Sheepdogby Kevin Artigue, is a love story, a tragedy, a critique of the police in American cities and a cry of despair over race relations in this divided country. It traces the arc of an interracial romance between two young Cleveland cops, Amina (Sarah Ellen Stephens) and Ryan (Doug Harris). It starts off promising, as he tends to her during a service-related injury. Their love grows as she recovers. They start talking about raising a family together. They successfully navigate their racial and cultural differences. There is only one problem…
This one problem, however, though it starts small, eventually grows big. This leads to a whole bunch of other things in their story. In the package, we discover, lurks the almost inevitably racist task of policing in big cities, much of which enforces drug laws that essentially outlaw much of the cities culture and commerce (laws historically adopted essentially as a way to criminalize blackness), as well as rules for police stops and the use of force that repeatedly disregard an arrested person’s circumstances, including mental illness . The very white and very macho culture of policing, the “sheepdog” mentality of the title, amplifies the danger. And then, even with safeguards like body cameras to keep police honest, the recordings they generate – even supplemented by civilian phone recordings – rarely attract liability. All these questions pile up in the problem.
And that’s what’s happening here. Ryan pulls over a car with no tag ahead, and the next thing he knows the black driver is dead by his hand. As his account of the encounter changes and Amina begins to spot the development of his story, and then consequently begins to investigate on her own, the viability of their relationship is inevitably called into question, for if Ryan did what he’s starting to make look like he did, so at least on one occasion he acted like a racist bad cop. And could Amina tie her life to that of someone who behaved like this?
Some part forces simply cannot be transmitted in such a precise way. Artigue is awfully good at conveying in a few skilful touches the complexities of such a relationship, both interracial and intramural, and the denouement that begins there. It has the police culture down there, with all the restraints, social customs and sub-groups. And he understands, without argument, how an often toxic masculinity in police culture causes murderous intrusions into fragile black neighborhoods. (Baltimore theatergoers will recognize many, including a group of officers who look like the city’s former gun-tracing task force.) Everything is sketched out in deft, revealing detail.
This broad portrait of a crooked world is written in poetry, as in this speech by Amina on her pursuit on foot of a suspect, responsible for the injury from which she is recovering at the start of the action:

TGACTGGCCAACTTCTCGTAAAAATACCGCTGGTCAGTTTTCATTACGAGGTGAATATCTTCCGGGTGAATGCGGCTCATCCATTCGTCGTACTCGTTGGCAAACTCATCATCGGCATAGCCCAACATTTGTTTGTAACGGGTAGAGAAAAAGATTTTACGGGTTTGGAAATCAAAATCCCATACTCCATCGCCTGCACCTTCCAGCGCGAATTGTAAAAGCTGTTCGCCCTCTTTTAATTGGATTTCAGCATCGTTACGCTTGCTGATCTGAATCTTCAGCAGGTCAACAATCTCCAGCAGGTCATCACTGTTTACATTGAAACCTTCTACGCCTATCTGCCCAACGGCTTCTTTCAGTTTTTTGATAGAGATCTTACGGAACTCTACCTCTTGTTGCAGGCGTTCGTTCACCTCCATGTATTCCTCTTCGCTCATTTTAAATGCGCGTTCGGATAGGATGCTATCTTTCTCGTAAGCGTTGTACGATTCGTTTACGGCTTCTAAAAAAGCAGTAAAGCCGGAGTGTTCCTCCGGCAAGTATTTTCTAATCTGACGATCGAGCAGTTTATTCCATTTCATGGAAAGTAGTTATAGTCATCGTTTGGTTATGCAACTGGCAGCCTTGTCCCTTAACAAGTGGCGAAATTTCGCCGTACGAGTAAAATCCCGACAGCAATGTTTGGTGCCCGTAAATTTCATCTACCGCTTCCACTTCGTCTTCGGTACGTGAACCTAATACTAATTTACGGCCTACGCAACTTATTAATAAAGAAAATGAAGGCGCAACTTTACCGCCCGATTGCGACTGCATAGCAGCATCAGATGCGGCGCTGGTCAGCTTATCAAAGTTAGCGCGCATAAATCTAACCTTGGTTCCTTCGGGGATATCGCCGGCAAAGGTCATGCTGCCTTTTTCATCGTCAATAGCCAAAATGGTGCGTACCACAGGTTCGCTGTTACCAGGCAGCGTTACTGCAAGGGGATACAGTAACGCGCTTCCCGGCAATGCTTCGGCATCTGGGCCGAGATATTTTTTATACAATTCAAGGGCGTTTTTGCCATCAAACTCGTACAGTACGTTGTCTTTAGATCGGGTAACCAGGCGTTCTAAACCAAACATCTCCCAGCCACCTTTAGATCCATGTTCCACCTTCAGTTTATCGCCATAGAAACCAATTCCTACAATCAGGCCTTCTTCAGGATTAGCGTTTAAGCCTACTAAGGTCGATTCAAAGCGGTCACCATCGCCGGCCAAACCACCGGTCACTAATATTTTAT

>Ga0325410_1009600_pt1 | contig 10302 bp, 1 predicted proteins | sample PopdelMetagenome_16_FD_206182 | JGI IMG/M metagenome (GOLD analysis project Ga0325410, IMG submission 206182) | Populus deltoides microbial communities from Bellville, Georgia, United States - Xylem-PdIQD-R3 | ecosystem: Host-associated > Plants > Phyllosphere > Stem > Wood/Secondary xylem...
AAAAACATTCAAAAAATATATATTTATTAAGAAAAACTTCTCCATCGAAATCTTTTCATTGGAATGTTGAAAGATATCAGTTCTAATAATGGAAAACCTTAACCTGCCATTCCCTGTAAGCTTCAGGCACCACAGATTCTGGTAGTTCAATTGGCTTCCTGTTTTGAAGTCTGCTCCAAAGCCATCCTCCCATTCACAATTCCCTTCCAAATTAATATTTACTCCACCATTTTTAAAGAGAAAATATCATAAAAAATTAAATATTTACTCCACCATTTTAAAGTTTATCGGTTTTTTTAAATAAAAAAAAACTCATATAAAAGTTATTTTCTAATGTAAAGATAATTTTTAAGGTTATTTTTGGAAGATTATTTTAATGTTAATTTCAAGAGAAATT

“You reach the fence, remember to wait for reinforcement
But instead… you summon your inner Jackie Joyner and swing one leg up with all your might.
Then the other
Pause to stabilize before letting gravity do the rest
While you drop…
Your feet expect to touch the ground but
The ground, it’s not there
It’s further than you thought
Eventually you land and when you do you hear a POP
You find yourself on your back
Howling at the moon from east Cleveland”
In the end, it’s largely the combination of sensitively curated detail and poetic diction on the one hand, and the big picture view of various interwoven social issues that makes the show so extraordinary. In this big picture, the problems are too pervasive, too entrenched to overcome, and well-meaning people who try to escape from these problems are likely to fail. Ultimately, the piece suggests that we are much more the product of the forces that shaped us than of our own volition.
Of course, the actors also do the part. Sarah Ellis Stephens’ Amina is capable of enormous tenacity but also enormous tenderness – and it’s the latter, so beautifully staged, that especially makes the story so heartbreaking. But she can’t lie to herself either. Therefore, the last thing she wants to do is the exact thing she is being pushed towards. And Doug Harris‘ Ryan is the perfect foil for that kind of character: an attractive and mostly decent, mostly honorable, mostly caring, mostly non-partisan young man who most women would love to take home to their parents, and he’s about to suit him.
The other great advantage of the play is the skill of the playwright Artigue in the architecture of the plot. There is an art to playing the cards that prepare the conclusion. In dramatic terms, almost the whole play is a single slow revelation, but one that unfolds in stages and with a definite rhythm. We see the start of the final climax scene at the start of the show so he told us early on where we’re going but we’ll barely recognize that scene when it’s replayed at the end because it now carries such emotional valence different, and we can see exactly how we went through the transformation.
In short, a beautifully written and beautifully performed piece. Do not miss.
Sheepdog, by Kevin Artiguerealized by Melissa Crespo, presented through July 31 by the Festival of Contemporary American Theater at Studio 112, 92 West Campus Drive, Shepherdstown, WV 25443. Tickets $38-$68. Adult language, sexual behavior, adult situations. All audience members will be required to show proof of their vaccination status and photo ID, and wear a mask when in theater.
Production photo credit: Seth Freeman.